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Three Questions With Artist Vik Muniz At His New High Museum Exhibition

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Brazilian born photographer Vik Muniz was in town for the Atlanta premiere of the internationally touring retrospective of his work, titled “Vik Muniz” at the High Museum of Art in Midtown. The show opened to the public on Feb. 28. Muniz, a fantastic artist and a very talented, innovative photographer creates beautiful visuals out of unconventional, and even microscopic, materials. The exhibition primarily features most of his recent works, including prints from his “Colonies” series, created by employing microorganisms to multiply into riveting designs.

In an interview with VOX at a pre-opening sneak peek for the press, Muniz discussed his work and his advice for teens exploring art as a career.

Q: What would you like teens in Atlanta to know about your exhibition, specifically teens interested in the arts?

A: Well, that this exhibition is pretty open and accessible. It’s not the kind of art exhibition that you have to know much about before coming. It is about a lot of the images they probably know and see. It’s about how to rethink contemporary [art] and art in general by the filters on contemporary media. I have teen kids, I have pre-teen kids, and I’ve been experimenting with my images on them for a long time to make it interesting for them to look at. The work of an artist is to be present  and to be aware of every single thing that happens in contemporary media. I’ve always trying to update my art so it’s relevant and can be enjoyed by anybody regardless of age or social status or the amount of knowledge they have about art in general.

The artist's depiction of the Mona Lisa made out of peanut butter and jelly.
The artist’s depiction of the Mona Lisa made out of peanut butter and jelly.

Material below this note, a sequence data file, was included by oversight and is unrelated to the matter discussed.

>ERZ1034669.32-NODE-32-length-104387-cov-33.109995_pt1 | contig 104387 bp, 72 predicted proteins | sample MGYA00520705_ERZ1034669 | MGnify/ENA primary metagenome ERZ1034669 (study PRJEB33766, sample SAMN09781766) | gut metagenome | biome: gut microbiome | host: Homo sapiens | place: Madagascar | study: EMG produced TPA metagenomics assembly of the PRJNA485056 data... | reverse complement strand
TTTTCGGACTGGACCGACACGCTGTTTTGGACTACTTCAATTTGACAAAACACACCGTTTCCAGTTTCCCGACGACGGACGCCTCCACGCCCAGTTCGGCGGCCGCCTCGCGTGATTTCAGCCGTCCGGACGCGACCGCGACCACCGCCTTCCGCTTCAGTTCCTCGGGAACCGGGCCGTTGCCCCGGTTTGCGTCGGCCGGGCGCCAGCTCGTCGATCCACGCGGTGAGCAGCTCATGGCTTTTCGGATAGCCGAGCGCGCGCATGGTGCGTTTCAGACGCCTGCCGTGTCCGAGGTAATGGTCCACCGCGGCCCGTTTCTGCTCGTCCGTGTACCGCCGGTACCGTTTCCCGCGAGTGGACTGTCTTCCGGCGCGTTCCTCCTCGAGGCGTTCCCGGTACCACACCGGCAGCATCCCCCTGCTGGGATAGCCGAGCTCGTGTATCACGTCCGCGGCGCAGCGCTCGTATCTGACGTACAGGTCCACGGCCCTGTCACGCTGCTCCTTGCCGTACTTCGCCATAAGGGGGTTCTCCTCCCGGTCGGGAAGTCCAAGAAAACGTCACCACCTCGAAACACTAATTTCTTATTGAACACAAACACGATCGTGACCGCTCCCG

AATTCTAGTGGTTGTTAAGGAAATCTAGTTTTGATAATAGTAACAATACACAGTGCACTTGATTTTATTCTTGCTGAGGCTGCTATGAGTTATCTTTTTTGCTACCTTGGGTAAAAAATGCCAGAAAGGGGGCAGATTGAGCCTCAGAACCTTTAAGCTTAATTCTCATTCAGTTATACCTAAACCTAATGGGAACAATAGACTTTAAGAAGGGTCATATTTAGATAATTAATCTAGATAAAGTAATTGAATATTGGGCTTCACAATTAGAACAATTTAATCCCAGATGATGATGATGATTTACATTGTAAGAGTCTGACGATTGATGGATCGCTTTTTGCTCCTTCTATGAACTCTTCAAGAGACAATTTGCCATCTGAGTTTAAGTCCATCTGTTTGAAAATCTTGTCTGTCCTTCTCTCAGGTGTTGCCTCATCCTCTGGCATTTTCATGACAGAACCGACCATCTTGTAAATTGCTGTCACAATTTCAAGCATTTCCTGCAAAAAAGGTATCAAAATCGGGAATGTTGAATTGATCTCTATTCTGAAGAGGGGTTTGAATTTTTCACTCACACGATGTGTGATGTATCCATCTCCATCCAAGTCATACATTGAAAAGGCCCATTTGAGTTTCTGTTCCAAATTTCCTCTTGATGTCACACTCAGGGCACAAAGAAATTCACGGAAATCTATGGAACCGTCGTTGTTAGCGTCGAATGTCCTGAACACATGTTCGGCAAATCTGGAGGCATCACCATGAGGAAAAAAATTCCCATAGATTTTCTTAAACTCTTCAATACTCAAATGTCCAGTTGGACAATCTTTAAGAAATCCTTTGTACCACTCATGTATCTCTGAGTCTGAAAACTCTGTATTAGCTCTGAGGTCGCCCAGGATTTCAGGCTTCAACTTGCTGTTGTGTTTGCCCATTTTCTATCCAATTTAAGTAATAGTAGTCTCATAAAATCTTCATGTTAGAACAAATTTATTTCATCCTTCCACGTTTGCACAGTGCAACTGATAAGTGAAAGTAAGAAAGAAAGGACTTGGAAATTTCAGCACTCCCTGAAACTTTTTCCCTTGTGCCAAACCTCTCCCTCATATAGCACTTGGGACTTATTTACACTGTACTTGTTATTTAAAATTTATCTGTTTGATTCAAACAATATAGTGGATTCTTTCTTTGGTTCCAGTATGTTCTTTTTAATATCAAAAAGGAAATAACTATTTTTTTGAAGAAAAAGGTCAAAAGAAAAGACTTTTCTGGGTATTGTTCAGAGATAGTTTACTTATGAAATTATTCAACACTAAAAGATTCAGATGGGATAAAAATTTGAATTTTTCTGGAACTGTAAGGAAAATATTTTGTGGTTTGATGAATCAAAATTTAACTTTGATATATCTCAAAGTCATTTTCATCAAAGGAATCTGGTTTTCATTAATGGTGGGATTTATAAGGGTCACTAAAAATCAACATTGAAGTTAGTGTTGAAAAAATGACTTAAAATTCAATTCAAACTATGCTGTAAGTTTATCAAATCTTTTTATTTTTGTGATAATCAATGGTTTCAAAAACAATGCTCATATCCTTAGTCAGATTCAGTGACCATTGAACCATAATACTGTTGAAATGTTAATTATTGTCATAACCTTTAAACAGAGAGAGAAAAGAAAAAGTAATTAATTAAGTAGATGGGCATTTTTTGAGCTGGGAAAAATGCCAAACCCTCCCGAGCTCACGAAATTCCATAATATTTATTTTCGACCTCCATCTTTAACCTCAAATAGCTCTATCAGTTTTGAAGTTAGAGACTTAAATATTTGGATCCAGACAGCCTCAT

Q: What advice would you give to local teen artists?

A: Until I was in my late twenties, I didn’t know that I was going to become an artist and I think that was good because I didn’t start with the constraints of being somebody. You can do that if you’re a brain surgeon or an engineer that makes bridges. I think you have to be very focused in what you want to do from the very beginning, but art is something that comes from life, you know? If you live your life honestly, earnestly, and intensely, I think your chances of developing this into a language that you can pass onto others are much greater.

There’s one thing I’d like to say to young people: there’s a point in your life that you feel that all the books you’ve read, all the films, all the series you’ve seen on TV, the memes you’ve seen on your cellphone, you’re going to feel that you’re not just consuming culture anymore. That your generation, the tide is reversing. These things start appearing in the production of culture of your time. That’s your time. It’s very important for any creative person not to miss that moment. When you see that people your age are actually producing culture instead of just consuming it. Don’t miss that time.

Q: What would you say to those who don’t think art is important in public schools?

A: Culture is what humanizes us. Art does a great job of  doing that because it creates the impression or the possibility of a world that exists beyond the immensity of our senses. There are cultures beyond our own. There are people who live outside our homes. It makes us aware of a world much bigger than what we can see with our eyes and feel with our senses. When you start realizing how big this world is, you start respecting other people, you start treating them better, you start thinking as a group. Without art, this type of communication … without this, we don’t have a society, we don’t have a civilization. Without this we’re just animals.

The  “Vik Muniz” exhibition will call the High Museum of Art home from February 28 to August 21, 2016. Tickets for teens are $12 and are free on select days. Check high.org for details.

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